A DIRTY GIRL'S GARDEN

Planting Lettuce In Containers Is So Easy

  Spring is coming…I promise.  Here in Pennsylvania we have had spring fever all month long, enjoying above normal temperatures.   Needless to say we have become very spoiled.  Now the rug is being pulled out from under us, snow is predicted for the first day of spring.  Regardless of the weather I went ahead a got a head start on my veggie garden. Even though my raised beds haven’t been prepped I couldn’t resist the urge to plant something edible outdoors. So I went ahead and planted lettuce in a container on my deck. Since lettuce can tolerate the cold temperatures I don’t have to worry about the temperature dipping near freezing tonight or the coming snow.

Planting lettuce in containers is so easy and perfect if you don’t have space for a traditional garden.  Plus it deters critters form feasting on your bounty if plants are close to home. I planted a mesclun mix, often referred to as cut and come again lettuce, this mix consists of red sails, mizuna and oak leaf varieties.  The flavors range from mild to slightly bitter.  They are easy to grow and simple to harvest. 

  To plant lettuce in a container you will need: 

10 -12″ pot, a bowl works well, but not necessary.  

Organic potting mix 32 quart bag 

1 pack of 6 starter plants, if you want to grow organic variety check label.  

1.  Fill pot with soil. 

2. Remove starter plants from pack and place in pot.  You don’t need to leave a lot of space between plants, 1-2″ is sufficient.

3. Water in plants.  Water when soil dries.  Consistency is key when watering lettuce.  Be Careful not to over water or under water your plants. This will lead to bitter tasting lettuce.

4. Fertilizing.  Lettuce love to grow in a nutrient rich composted soil.  Using a high quality organic bagged potting soil containing Echto and Endo Mycorrhizae is a good start.  You can add an organic fertilizer once plants are established.  Use a slow release fertilizer NPK 5-7-3.

5.  When do I Harvest? In about 2weeks you’ll be able to cut some fresh greens for your salad.
I hope you will try growing lettuce in containers. It is the perfect start for the beginner gardener and a great way to teach your kids how much fun it is to grow what you eat!  Nothing beats the taste of home grown veggies!

A DIRTY GIRL'S GARDEN

Planting Seeds Indoors

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Planning on growing vegetables this spring from seed?  It is not too late to start indoors.  Here are 10 easy tips to get you started.

1. Find the perfect location. Make sure you have a bright sunny location to place your seedlings once they are planted. A South facing window is ideal with plenty of ambient light. If you are placing trays on a windowsill make sure you fully rotate trays 180 degrees to avoid your seedling becoming too leggy.

2. Containers and trays. I recommend using a tray with a liner for starting seeds. The liners are divided into 4 or 6 cells about an inch wide. You can easily find seed starting kits at your local garden center. They usually include the tray with the liner and a clear plastic cover that acts like a mini greenhouse. This allows heat and humidity to build within the trays to help with germination.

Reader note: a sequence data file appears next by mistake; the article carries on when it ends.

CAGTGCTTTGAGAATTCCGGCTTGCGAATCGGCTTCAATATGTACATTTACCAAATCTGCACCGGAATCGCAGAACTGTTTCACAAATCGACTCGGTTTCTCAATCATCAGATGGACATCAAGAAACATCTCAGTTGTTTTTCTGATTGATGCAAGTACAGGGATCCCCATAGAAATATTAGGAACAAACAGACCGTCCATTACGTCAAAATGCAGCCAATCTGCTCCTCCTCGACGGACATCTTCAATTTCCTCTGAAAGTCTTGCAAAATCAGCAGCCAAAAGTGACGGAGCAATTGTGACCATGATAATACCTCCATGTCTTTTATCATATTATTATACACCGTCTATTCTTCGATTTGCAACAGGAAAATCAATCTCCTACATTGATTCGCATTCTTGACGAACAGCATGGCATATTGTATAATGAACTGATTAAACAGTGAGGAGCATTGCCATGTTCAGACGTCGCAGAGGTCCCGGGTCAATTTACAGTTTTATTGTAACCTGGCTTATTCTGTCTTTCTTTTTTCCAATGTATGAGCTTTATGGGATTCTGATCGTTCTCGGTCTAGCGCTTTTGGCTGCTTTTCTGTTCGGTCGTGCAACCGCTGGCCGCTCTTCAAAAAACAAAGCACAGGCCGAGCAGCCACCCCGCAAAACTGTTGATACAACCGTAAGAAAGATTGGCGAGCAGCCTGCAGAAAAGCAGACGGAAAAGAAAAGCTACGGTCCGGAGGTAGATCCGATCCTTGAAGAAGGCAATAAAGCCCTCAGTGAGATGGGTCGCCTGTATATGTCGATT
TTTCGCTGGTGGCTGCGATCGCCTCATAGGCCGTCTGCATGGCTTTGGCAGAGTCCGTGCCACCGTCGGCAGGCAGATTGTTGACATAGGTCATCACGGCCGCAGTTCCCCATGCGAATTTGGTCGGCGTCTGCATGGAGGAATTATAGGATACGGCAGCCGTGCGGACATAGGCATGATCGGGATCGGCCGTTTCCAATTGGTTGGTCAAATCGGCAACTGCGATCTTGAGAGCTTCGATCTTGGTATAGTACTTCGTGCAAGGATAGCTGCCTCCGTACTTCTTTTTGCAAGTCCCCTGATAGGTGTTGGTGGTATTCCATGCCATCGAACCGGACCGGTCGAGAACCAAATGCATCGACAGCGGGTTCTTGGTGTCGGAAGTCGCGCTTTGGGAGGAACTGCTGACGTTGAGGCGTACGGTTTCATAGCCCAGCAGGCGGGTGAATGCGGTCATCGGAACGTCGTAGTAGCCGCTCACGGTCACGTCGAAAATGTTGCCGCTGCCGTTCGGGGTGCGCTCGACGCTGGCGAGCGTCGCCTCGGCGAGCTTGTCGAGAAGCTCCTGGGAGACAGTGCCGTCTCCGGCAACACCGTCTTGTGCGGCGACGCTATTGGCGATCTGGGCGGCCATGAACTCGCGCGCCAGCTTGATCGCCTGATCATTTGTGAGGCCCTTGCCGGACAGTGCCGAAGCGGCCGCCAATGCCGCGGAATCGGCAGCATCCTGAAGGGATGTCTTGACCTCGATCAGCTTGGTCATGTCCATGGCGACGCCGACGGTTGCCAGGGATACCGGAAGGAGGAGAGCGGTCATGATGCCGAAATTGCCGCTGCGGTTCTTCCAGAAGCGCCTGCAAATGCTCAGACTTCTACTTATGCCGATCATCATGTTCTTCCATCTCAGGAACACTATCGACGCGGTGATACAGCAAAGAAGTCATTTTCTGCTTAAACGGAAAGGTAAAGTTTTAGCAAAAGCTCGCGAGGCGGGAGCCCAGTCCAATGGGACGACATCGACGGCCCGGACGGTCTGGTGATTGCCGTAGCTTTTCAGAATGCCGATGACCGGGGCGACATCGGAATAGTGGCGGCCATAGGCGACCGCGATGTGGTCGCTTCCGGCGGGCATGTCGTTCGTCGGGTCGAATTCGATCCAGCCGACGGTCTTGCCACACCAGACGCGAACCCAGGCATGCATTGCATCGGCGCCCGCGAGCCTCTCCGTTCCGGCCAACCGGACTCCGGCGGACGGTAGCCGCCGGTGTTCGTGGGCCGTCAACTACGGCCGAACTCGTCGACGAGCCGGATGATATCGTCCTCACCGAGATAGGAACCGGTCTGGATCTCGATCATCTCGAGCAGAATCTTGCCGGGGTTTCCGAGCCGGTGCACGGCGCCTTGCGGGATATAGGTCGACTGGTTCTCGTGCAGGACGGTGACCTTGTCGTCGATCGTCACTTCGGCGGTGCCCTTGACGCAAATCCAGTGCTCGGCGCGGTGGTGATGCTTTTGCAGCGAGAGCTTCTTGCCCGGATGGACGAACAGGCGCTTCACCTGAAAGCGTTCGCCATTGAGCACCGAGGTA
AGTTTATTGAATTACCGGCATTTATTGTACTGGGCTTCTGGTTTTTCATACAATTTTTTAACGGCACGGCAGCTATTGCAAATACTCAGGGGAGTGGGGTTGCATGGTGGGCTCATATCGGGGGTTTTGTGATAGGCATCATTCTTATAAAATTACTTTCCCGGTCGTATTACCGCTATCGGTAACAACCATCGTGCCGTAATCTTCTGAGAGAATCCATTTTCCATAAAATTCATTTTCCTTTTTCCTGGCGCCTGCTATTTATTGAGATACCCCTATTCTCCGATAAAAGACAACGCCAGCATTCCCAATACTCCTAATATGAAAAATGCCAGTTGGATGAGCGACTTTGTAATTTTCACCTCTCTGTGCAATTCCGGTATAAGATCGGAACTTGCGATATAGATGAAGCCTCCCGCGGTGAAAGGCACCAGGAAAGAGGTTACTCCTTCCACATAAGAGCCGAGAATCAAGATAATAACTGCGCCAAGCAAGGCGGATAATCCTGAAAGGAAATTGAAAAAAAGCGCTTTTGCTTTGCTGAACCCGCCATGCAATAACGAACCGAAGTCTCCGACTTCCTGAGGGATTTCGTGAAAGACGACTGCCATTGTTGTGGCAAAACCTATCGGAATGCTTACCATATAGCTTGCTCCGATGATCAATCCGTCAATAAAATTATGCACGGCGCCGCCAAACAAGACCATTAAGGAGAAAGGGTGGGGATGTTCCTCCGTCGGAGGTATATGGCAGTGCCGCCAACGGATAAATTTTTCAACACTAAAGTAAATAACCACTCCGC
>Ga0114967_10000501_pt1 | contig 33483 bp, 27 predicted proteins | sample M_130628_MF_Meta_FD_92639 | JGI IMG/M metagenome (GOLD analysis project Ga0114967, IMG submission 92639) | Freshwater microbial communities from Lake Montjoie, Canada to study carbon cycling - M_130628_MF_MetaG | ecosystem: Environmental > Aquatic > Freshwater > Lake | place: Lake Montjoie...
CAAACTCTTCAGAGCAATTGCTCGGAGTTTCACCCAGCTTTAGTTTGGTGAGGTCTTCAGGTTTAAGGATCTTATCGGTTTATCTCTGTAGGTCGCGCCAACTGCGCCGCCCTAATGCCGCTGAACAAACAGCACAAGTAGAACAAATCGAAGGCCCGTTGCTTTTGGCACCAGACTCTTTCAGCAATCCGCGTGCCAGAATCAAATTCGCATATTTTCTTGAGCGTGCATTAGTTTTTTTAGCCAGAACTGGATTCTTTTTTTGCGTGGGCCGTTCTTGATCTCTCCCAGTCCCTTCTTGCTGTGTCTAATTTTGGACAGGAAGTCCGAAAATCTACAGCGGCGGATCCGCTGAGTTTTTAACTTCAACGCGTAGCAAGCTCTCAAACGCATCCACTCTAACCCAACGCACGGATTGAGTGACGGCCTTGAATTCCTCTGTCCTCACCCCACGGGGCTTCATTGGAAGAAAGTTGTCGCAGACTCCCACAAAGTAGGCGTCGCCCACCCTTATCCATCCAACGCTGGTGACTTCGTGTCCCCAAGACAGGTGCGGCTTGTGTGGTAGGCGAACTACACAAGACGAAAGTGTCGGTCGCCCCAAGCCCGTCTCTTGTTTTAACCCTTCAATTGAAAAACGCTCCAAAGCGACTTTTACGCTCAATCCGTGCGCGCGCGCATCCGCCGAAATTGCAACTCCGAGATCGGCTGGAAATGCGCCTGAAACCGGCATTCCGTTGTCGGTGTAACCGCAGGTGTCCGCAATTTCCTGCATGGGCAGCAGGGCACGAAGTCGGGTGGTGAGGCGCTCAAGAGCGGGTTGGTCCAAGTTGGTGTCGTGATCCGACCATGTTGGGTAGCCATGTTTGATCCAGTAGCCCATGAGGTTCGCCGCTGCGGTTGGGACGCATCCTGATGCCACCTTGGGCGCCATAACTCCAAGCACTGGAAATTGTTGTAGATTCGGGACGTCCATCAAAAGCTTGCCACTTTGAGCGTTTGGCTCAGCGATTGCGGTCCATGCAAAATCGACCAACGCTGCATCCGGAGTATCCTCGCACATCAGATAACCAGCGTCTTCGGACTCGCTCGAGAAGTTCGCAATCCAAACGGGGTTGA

3. Add an artificial light source to extend daylight. I recommend a grow light kit, by Hydrofarm that contains a 60 or 150 watt bulb with a clamp lamp for easy attachment. They are easy to install and extremely affordable for a small windowsill garden.

4. Soil. Choose a premium bagged seed starting mix. Espoma Organic seed starting mix is a sterile potting mix fortified with Mycorrhizae to promote strong root growth which is essential when germinating seeds.

5. Select your vegetables. There are many varieties of tomatoes, peppers, and other veggies to grow. Choose the vegetables you know you and your family will enjoy eating.

6. Sow your seeds. Fill your seed trays with potting medium and moisten the soil. Carefully begin sowing seeds directly into the soil. Depending upon what vegetable or flower seeds you are using you can sow 3 to 4 seeds per cell. Lightly cover the seeds with a thin layer of potting medium and with a mister bottle water in seedlings.

7. Heat things up. As we have mentioned earlier keeping a clear plastic cover on the tray provides a warm cozy environment that encourages germination. You can also place trays on a heat mat that increase the ambient soil temperature by 10 – 20 degrees. Seedling heat mats are affordable and can be easily found at your local garden center. Once your seeds germinate remove from heated mat.

8. Feed your seed. When the seedlings begin to produce their primary cotyledons begin fertilizing. Use a high quality liquid fish / seaweed emulsion. Use half the recommended rate mixed with water and feed once per week.

9. Keep the air moving. Make sure your seedlings are in a well ventilated area. If the air is too stagnate add a small circulating fan to gently move the air around your seedlings.

10. Harden off. When you are ready to bring your seedlings outdoors you want make sure you harden off the tender new plants. Gradually introduce natural sunlight and temperature changes by moving the seedlings outdoors on an overcast day or a shaded porch for a few hours at a time. Increase the amount of light light each day and then transplant into the ground when the last threat of frost has passed.

Hope you find these quick and easy tips helpful and encourages you start your seeds today.
Let me know what seedlings are you planning to grow this spring.

Tina Sottolano-Cain is a horticulturist with 17 years experience in the gardening industry and owner of Gardens on the Go, a gardening and consultation firm.
She is host of Garden Minute for Calkins Media.